At a time when property prices in many dream holiday destinations are looking good value, Smart Currency Exchange is warning Britons tempted by the dream of overseas home ownership not to let their hearts totally over rule their heads.
The foreign currency expert whose clients include thousands of overseas homeowners in Europe and further afield, said that with tens, and sometimes hundreds, of thousands of pounds at stake, the decision to buy needs to be as much commercial as emotional.
‘Every year, hundreds of thousands of Britons in holiday hotspots dream of buying a permanent base. The difference this year is that property prices in many destinations are looking good value and people are feeling more confident,’ said Charles Purdy, director of Smart Currency Exchange.
‘People who buy abroad do want to live the dream and it is an emotional decision. But there are so many pitfalls that it’s only by being practical that the dream will come true,’ he added.
Property prices in many places in France, Spain, Portugal, Cyprus, Turkey and the United States are looking good value and starting to attract bargain hunters.
Charles Purdy said that from talking to clients who have bought properties abroad there are several key lessons it is better to grasp up front than to learn the hard way from bitter experience.
He advises having an exit strategy. ‘Only go into the deal knowing how you would get out if the worst happens. Dreams do fade, people and their priorities change, finances can deteriorate, travel become more difficult. This is vital for those retiring abroad who are often forced by health, bereavement or family circumstances to come back to the UK,’ said Purdy.
He also pointed out that fabulous summer destinations are often cold and dreary at other times of year. ‘Always visit off peak to see how easy the transport links are and whether the shutters go up for nine months. Consider doing a try before you buy deal to rent in a location for a few months before splashing out,’ he explained.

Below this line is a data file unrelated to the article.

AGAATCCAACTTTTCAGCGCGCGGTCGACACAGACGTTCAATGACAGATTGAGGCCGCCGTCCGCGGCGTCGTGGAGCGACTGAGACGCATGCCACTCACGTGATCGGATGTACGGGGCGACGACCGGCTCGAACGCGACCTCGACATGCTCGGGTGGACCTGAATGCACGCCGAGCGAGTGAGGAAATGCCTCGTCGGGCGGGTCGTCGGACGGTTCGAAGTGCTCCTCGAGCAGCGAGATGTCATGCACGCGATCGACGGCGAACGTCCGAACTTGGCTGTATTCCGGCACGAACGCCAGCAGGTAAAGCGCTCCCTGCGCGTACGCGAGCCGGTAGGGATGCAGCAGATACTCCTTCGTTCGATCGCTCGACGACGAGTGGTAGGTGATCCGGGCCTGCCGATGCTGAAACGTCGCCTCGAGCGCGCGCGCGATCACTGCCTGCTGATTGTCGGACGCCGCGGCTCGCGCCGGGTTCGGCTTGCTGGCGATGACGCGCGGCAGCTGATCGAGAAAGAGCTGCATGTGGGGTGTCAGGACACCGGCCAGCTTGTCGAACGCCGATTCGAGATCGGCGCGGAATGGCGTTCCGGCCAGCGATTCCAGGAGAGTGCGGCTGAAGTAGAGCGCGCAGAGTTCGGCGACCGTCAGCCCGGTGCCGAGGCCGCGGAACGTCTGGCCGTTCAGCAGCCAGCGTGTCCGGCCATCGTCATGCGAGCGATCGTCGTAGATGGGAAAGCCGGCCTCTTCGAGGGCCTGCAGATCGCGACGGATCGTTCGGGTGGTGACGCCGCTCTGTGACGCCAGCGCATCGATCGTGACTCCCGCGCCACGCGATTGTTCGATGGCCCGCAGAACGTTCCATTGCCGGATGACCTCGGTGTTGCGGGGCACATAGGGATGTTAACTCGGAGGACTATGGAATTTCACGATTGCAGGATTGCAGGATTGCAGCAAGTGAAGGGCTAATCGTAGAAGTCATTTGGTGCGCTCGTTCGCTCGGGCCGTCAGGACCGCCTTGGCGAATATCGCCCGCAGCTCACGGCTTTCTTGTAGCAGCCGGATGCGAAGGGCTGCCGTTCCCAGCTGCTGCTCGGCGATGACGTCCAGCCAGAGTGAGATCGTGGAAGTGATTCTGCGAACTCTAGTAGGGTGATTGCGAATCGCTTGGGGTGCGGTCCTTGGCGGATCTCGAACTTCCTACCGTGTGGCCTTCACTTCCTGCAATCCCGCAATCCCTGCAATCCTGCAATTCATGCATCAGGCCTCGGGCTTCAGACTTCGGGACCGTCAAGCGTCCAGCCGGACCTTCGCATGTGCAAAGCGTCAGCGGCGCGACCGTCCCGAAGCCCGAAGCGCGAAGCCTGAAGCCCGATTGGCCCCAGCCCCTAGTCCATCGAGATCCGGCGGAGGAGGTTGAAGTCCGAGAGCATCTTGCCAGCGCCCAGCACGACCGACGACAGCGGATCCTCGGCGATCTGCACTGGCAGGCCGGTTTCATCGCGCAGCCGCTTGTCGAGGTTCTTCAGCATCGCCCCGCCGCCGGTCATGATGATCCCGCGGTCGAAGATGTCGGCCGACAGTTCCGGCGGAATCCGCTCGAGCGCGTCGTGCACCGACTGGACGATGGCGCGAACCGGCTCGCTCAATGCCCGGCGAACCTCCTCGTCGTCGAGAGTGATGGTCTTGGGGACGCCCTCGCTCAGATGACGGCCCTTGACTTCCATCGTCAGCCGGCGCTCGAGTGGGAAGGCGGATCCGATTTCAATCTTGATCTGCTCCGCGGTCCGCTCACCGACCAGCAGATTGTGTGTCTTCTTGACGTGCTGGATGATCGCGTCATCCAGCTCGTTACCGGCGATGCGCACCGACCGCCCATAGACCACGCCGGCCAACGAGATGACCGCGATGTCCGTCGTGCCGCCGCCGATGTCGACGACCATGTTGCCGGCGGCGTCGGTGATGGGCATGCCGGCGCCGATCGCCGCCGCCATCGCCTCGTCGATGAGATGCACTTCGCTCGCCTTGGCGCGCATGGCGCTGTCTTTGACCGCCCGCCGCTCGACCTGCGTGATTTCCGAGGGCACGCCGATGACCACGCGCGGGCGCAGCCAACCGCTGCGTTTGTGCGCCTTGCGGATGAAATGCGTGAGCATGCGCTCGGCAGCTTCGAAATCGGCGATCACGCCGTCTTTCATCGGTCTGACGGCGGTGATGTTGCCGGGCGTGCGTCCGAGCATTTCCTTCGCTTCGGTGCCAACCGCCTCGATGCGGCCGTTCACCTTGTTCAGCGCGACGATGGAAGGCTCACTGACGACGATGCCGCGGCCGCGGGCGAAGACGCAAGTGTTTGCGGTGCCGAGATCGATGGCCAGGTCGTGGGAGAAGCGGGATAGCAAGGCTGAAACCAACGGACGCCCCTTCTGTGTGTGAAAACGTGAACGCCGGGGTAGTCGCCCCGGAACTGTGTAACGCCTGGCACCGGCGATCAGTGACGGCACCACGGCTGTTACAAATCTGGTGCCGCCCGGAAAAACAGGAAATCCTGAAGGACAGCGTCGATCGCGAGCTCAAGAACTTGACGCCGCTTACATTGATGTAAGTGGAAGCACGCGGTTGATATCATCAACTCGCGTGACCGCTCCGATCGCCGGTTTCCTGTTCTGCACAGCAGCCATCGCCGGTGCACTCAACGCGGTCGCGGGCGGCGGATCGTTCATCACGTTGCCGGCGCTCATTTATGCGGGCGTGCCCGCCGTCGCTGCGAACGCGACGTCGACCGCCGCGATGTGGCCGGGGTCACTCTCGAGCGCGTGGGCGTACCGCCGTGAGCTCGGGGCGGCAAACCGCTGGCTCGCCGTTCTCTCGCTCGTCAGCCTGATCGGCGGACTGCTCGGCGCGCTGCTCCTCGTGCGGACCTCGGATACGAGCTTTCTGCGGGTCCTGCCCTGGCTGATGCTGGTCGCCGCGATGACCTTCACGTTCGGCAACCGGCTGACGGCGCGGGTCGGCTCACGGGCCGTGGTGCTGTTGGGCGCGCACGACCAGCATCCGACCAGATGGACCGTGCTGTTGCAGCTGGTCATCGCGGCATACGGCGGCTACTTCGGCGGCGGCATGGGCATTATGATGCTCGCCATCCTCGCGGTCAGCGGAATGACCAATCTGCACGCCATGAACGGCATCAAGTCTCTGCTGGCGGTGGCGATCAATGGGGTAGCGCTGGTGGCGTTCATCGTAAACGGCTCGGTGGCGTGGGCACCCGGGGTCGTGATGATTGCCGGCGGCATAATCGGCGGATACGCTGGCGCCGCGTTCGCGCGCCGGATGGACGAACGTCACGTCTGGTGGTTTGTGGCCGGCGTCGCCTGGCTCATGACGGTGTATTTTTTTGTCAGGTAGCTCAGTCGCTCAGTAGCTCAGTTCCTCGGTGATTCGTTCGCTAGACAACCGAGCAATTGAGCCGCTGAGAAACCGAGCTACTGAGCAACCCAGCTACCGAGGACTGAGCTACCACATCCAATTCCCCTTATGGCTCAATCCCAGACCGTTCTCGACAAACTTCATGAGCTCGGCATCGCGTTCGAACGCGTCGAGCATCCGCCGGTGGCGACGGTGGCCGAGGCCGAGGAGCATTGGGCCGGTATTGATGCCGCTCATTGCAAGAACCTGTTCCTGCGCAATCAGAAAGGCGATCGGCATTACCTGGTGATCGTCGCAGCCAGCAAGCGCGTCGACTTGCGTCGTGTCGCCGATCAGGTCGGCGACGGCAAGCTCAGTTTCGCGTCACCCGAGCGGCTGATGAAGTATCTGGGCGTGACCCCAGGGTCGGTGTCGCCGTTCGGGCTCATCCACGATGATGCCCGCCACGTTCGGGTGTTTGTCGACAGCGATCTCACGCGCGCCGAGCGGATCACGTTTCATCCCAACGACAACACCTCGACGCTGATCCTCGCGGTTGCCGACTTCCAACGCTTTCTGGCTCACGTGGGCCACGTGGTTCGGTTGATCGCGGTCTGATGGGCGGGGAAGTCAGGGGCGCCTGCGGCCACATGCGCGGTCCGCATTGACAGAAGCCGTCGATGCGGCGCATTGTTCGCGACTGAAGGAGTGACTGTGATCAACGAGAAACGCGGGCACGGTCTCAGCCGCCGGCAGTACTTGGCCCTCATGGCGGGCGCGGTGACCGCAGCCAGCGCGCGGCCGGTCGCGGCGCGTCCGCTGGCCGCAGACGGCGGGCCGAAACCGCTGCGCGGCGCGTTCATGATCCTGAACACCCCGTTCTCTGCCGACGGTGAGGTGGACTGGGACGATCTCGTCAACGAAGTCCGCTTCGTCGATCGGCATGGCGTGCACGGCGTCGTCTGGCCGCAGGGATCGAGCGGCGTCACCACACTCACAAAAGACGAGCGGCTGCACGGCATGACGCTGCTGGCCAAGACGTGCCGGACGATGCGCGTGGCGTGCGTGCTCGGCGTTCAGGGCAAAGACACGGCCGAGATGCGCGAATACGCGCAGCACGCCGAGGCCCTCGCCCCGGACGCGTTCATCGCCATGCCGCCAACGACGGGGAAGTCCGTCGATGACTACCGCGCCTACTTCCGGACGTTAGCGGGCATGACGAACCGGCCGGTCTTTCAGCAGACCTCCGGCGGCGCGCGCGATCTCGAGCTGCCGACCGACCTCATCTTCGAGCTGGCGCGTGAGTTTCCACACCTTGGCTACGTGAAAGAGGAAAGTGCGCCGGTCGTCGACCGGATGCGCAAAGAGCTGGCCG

He also advises potential buyers to talk to locals and although it is not very British to approach strangers, an hour spent chatting to expats and potential neighbours about a community can give you vastly more insight into the pros and cons than a quick two week break.
Buyers should also be aware of future development potential. ‘A room with a view is priceless, until the scenery disappears behind a new development. Buyers need to choose wisely to ensure that beautiful panorama remains to be enjoyed and to help underpin the value of the property,’ he said.
And seeking independent advice is also a good idea. ‘It is worth paying more to ensure lawyers, estate agents, surveyors, etc, are truly working for you. Trade shows are a good way to find properties but also to meet reputable companies based in the UK who have the overseas expertise to manage the buying process and help you move and settle in,’ added Purdy.
He also pointed our that that the up front and ongoing costs of owning a property abroad can be considerable, plus the pros and cons of a different tax jurisdiction need to be understood. ‘Foreign exchange companies can save a fortune on transfers compared to banks and offer currency strategies to reduce risk. Many overseas buyers say it was one of their life’s best decisions from a family lifestyle and financial point of view,’ he explained.
‘Buying abroad is fantastic and becoming more accessible but not something anyone should do on a whim. Intelligent planning can make the difference between dream and disaster,’ he added.